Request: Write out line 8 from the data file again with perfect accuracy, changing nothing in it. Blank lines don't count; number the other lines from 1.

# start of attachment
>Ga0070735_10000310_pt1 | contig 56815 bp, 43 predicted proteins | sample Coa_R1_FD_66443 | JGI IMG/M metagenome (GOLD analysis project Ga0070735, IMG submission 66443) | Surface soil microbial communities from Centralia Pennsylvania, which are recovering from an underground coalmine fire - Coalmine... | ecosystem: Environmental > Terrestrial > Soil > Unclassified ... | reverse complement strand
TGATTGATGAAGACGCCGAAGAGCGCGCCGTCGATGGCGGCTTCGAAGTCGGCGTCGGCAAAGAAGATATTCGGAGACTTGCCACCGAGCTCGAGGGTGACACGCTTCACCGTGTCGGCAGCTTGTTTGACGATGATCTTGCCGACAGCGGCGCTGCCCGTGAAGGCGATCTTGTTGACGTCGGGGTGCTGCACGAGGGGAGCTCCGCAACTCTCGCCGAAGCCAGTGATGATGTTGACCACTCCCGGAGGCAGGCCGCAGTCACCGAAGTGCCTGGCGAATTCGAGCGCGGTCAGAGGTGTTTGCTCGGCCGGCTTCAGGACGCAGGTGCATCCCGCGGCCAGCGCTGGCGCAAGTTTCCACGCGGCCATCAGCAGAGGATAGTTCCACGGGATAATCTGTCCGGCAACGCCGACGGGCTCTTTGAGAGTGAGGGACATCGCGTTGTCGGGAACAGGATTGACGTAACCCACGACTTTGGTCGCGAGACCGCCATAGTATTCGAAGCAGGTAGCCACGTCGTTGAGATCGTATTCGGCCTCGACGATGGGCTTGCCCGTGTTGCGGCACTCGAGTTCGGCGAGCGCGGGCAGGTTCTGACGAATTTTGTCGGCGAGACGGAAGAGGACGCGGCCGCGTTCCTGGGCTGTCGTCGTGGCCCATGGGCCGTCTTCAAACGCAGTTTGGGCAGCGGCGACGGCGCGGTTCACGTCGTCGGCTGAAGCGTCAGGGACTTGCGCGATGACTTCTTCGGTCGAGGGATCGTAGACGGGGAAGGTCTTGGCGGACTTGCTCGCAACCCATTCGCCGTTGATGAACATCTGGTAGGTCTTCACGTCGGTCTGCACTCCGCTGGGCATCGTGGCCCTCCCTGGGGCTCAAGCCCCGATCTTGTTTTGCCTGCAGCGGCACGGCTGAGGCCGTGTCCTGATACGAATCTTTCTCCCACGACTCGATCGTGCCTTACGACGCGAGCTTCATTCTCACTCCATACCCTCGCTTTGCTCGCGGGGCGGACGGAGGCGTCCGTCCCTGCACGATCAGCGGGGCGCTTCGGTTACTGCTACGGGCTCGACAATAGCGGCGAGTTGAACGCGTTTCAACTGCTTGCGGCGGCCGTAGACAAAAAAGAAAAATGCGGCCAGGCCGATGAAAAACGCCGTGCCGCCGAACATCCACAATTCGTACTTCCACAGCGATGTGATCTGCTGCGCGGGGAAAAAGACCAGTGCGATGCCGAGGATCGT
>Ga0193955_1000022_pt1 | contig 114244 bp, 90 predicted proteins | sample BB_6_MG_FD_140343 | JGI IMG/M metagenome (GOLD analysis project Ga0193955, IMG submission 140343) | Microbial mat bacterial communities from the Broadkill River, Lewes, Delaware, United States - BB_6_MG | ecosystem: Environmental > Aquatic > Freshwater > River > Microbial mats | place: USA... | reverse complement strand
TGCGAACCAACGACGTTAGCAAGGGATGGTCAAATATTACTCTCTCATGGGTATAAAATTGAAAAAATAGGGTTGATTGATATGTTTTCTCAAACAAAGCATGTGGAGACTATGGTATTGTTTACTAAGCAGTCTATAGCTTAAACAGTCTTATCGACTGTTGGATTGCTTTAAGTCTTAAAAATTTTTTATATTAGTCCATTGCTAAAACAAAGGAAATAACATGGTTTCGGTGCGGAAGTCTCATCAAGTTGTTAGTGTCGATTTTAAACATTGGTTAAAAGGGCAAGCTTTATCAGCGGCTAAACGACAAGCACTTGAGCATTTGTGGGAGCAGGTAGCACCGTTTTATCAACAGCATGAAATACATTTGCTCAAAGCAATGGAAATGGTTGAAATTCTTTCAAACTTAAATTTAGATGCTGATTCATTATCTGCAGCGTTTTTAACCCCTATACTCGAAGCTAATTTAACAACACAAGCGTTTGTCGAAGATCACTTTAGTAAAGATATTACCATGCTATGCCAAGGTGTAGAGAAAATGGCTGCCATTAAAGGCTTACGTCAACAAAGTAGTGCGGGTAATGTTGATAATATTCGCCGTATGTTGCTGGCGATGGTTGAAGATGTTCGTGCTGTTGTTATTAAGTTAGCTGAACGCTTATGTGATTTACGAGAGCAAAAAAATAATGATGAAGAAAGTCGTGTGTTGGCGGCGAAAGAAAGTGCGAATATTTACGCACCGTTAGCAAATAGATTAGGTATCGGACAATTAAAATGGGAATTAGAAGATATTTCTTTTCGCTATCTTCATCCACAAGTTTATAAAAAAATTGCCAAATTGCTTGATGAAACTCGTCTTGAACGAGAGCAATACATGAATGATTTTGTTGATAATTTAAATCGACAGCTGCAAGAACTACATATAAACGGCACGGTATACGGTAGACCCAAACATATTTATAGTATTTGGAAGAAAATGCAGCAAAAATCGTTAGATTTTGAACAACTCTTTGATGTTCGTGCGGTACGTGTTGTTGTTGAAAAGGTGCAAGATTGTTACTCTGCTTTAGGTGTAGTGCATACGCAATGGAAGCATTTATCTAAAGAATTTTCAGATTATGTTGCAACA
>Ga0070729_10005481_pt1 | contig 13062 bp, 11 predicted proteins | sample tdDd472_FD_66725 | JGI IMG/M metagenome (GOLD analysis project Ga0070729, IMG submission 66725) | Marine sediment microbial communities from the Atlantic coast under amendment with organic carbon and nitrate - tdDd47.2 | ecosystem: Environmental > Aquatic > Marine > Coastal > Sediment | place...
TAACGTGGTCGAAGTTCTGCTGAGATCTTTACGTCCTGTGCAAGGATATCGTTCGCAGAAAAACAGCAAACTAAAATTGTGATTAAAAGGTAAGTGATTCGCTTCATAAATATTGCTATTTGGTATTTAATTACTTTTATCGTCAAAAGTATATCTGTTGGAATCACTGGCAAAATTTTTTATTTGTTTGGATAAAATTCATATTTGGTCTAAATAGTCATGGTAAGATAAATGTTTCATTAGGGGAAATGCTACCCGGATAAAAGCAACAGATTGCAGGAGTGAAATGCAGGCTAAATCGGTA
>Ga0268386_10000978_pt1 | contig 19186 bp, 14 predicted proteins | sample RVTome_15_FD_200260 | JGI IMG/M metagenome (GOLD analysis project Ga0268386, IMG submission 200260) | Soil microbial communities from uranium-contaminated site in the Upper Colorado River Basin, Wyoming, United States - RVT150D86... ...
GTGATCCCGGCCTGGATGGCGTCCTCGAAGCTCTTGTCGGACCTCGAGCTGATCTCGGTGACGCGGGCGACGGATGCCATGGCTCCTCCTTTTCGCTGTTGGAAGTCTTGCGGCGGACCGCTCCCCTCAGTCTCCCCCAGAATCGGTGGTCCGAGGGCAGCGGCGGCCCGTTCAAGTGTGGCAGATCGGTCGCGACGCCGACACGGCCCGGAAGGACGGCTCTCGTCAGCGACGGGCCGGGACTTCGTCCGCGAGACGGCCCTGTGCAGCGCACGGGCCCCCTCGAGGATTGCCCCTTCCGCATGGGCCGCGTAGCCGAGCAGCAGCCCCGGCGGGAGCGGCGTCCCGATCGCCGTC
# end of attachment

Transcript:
GTGATCCCGGCCTGGATGGCGTCCTCGAAGCTCTTGTCGGACCTCGAGCTGATCTCGGTGACGCGGGCGACGGATGCCATGGCTCCTCCTTTTCGCTGTTGGAAGTCTTGCGGCGGACCGCTCCCCTCAGTCTCCCCCAGAATCGGTGGTCCGAGGGCAGCGGCGGCCCGTTCAAGTGTGGCAGATCGGTCGCGACGCCGACACGGCCCGGAAGGACGGCTCTCGTCAGCGACGGGCCGGGACTTCGTCCGCGAGACGGCCCTGTGCAGCGCACGGGCCCCCTCGAGGATTGCCCCTTCCGCATGGGCCGCGTAGCCGAGCAGCAGCCCCGGCGGGAGCGGCGTCCCGATCGCCGTC